Not cricket? Chris Cairns match fixing allegations - 10 key facts

Not cricket? Chris Cairns match fixing allegations - 10 key facts
Chris Cairns is one of the best cricket all-rounders New Zealand has ever produced. Able to win a game with either bat or ball, Cairns' career was a mix of brilliance and controversy.

The former NZ captain is currently standing trial in the UK accused of match-fixing. Here are 10 key facts about the case.

1. The prosecution case

Cairns is alleged to have persuaded New Zealand international Lou Vincent to underperform in four matches when the pair played for Chandigarh Lions in the Indian Cricket League in 2008, and later tried to recruit current captain Brendon McCullum to become involved in corruption, telling him he could make between $70,000-$150,000 per game. Vincent was banned for life in 2014 after admitting match-fixing.

2. Aware of the risks

The first time Cairns knew his name was linked to corruption was when a television commentator told him in the middle of a Test match. He remembers how Stephen Fleming reported a match-fixing approach in 1999 and said his former captain was "beyond reproach." Cairns said the position around fixing approaches was clear – report to the authorities or "you were in trouble."

3. In need of the money?

It has been said that Cairns is a man with limited financial resources. Around 2002, he was paid $75,000 a year by New Zealand Cricket, and has been involved in a series of businesses – sports statistics, the diamond trade, real estate and a private television venture – without much success.

4. Denial of friendship

Vincent joined Chandigarh Lions in 2008 and Cairns said the former Black Cap was “not in the friend category.” He said: "There's a misconception around how sports people are close. You see the euphoria, the hugs, but it's a workplace environment." Vincent said Cairns recruited him to underperform, a claim he denies.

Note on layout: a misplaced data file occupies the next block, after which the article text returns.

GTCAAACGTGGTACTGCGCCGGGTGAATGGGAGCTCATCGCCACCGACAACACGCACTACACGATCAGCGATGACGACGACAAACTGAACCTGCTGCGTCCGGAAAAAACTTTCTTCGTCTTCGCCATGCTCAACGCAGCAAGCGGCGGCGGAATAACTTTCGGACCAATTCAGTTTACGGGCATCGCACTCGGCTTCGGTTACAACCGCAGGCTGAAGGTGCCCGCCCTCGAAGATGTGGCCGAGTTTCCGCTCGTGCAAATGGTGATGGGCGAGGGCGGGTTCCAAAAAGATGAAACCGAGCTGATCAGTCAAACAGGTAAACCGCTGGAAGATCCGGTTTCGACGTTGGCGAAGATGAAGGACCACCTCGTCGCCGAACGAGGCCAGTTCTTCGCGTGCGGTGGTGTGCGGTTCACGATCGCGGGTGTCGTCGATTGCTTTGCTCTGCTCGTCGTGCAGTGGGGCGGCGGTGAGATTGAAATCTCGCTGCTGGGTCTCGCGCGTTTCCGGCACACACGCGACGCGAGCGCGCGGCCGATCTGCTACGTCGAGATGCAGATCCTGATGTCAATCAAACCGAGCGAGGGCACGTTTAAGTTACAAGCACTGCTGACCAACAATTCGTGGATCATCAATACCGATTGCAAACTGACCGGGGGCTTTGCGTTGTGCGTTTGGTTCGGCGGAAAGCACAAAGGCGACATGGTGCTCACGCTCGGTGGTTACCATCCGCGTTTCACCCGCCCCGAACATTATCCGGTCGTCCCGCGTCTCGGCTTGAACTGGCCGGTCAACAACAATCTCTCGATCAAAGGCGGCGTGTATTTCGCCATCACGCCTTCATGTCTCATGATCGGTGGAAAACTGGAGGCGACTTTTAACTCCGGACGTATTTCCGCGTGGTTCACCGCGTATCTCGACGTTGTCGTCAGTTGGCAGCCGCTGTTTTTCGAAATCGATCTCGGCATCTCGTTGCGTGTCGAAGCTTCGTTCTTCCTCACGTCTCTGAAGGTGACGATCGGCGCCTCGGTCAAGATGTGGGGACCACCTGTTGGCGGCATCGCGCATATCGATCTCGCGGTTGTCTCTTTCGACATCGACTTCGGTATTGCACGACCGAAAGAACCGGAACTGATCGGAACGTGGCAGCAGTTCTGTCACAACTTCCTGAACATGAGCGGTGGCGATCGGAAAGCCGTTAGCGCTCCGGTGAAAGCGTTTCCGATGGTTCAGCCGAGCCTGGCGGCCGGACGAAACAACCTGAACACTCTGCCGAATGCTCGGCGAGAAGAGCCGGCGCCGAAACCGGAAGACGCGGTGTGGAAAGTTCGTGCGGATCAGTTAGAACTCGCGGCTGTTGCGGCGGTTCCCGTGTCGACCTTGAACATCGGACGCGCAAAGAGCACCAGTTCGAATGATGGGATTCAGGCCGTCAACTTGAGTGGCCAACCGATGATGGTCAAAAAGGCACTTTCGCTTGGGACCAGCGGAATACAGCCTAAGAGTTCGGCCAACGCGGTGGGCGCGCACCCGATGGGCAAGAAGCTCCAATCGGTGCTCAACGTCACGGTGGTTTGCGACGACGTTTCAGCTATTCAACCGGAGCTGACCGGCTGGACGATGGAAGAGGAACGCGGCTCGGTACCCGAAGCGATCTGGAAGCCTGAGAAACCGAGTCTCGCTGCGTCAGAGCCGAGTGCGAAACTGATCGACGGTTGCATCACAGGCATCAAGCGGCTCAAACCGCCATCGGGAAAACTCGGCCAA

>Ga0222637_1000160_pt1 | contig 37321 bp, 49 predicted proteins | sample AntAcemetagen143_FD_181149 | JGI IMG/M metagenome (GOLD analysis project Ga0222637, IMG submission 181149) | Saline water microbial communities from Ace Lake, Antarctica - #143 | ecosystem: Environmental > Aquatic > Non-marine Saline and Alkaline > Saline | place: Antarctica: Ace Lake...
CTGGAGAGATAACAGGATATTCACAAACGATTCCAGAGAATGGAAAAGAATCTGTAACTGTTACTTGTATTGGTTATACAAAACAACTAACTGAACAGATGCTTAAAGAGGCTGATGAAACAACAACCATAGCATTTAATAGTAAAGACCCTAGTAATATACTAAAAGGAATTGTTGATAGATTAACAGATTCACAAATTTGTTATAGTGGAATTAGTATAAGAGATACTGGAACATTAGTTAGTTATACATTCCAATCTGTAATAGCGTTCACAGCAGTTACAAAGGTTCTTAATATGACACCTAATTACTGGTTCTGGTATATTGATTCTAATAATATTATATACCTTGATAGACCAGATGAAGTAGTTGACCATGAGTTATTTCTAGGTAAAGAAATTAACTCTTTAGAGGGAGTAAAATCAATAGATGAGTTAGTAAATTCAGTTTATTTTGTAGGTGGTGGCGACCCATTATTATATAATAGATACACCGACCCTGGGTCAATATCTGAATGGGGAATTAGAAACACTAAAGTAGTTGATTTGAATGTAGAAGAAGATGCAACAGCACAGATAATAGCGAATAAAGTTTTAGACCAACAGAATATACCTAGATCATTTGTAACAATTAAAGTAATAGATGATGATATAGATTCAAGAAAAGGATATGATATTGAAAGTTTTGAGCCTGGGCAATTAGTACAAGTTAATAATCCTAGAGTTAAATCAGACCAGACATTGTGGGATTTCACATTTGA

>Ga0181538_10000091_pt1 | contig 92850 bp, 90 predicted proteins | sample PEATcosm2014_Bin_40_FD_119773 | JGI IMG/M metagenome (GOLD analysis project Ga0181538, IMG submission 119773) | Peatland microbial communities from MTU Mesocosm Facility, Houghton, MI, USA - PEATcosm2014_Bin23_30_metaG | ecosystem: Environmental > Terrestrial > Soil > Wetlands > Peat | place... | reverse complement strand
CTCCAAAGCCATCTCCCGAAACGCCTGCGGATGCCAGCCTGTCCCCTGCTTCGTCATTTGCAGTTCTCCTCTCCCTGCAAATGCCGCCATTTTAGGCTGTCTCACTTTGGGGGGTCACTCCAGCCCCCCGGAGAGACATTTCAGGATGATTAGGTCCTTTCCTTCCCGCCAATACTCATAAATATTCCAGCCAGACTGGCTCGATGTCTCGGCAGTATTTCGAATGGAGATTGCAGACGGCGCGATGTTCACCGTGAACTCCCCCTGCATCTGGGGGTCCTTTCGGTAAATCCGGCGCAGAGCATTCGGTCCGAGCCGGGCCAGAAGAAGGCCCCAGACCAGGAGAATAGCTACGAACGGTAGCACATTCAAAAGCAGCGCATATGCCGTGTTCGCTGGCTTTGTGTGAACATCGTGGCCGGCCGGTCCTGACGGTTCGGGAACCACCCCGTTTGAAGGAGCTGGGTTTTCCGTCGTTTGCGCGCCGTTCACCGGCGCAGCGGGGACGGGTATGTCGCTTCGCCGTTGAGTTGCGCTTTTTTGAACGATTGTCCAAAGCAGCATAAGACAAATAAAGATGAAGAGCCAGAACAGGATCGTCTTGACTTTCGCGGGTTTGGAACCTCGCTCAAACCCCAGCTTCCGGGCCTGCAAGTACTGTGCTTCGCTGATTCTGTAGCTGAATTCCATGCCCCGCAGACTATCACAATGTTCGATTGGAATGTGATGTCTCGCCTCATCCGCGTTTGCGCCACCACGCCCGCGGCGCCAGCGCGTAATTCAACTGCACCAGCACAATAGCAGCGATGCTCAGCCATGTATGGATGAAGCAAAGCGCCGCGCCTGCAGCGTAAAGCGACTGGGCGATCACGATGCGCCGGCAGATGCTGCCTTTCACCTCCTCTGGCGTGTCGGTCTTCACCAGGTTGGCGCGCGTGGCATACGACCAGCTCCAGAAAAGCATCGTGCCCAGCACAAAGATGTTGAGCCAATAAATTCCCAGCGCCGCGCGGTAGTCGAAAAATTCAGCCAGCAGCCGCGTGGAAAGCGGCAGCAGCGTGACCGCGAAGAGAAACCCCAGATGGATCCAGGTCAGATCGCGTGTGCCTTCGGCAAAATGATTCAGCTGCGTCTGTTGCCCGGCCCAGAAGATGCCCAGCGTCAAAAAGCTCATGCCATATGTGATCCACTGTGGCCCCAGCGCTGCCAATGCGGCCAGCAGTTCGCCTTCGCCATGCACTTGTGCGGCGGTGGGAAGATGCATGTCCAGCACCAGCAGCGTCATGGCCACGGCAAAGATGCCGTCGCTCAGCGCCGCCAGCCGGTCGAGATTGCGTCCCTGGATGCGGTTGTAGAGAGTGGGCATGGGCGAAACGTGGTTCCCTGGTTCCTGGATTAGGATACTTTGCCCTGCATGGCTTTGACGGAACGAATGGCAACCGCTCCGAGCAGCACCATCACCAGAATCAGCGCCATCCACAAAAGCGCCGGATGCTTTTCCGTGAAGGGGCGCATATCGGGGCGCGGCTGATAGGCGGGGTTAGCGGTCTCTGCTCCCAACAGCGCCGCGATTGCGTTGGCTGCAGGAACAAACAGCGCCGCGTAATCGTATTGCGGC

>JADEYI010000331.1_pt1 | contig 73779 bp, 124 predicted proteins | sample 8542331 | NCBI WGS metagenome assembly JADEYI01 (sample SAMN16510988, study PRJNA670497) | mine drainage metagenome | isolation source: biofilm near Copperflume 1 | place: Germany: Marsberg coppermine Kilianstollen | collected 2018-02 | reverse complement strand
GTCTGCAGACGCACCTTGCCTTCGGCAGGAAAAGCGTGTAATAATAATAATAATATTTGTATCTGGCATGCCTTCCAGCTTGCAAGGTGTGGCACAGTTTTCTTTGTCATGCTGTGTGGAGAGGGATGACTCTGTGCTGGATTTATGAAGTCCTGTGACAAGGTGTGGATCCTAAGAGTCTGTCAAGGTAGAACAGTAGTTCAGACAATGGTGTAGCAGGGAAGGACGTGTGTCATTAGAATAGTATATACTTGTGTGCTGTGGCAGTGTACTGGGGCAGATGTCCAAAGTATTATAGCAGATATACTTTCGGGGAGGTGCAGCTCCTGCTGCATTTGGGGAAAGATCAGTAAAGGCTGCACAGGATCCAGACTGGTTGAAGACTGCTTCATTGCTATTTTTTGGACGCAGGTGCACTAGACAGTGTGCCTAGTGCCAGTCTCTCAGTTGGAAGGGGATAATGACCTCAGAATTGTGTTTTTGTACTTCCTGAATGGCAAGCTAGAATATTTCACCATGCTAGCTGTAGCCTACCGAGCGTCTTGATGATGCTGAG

5. A gambling culture

Cairns admits there were frequent opportunities to earn money outside of the game. He agreed he may have explained to McCullum how spread betting worked by using a pen and paper, but described the New Zealand captain as an “adept poker player” and gambler on horses. “Brendon was not a shrinking violet," Cairns said. "He's not the sort of person you have to explain the ins and outs of gambling."

6. ICL departure

The all-rounder was dismissed from the Indian Cricket League in October 2008, but not for match-fixing. He went on to regularly enjoy social occasions with New Zealand players, including invitations into the dressing room, and also played golf with McCullum, Daniel Vettori and New Zealand coach Mark Greatbatch.

7. Twitter case victory

Cairns was awarded £90,000 in damages in 2012 after successfully suing Lalit Modi for accusing him of involvement in corruption. The former chairman of the IPL made the allegations on Twitter, but it was found he had “singularly failed” to provide any reliable evidence that Cairns was involved in match-fixing.

8. Co-defendant on the spot

It is alleged that Cairns lied under oath during the Twitter case when he said he'd “never” cheated at cricket. Lawyer Andrew Fitch-Holland is said to have sought a false statement from Vincent to support his client during the trial, but denies the claim arguing he had been set up by the “surreptitious” call and that Vincent was “a corrupt man” out to extort money from Cairns.

9. Why such a long delay?

McCullum has said Cairns approached him twice about spot-fixing in 2008 – in a Kolkata hotel in India, then in a Worcester cafe when he was on a New Zealand tour of England. McCullum took nearly three years to report the two alleged approaches, a delay that Cairns' lawyer Orlando Pownall has made a great deal of.

10. Tough times

The ongoing legal battle has led to Cairns seeking alternative employment to make ends meet. Driving trucks and cleaning bus shelters could be argued to be a major comedown from top-level cricket, but former teammate Dion Nash said Cairns is doing what he can to support his family: "He's trying really hard – he's not moping around, he's showing guts and doing hard work. All I can do is support him, but as a friend it is really hard to watch his name being dragged through the mud. He's a champion guy and will come through this stronger."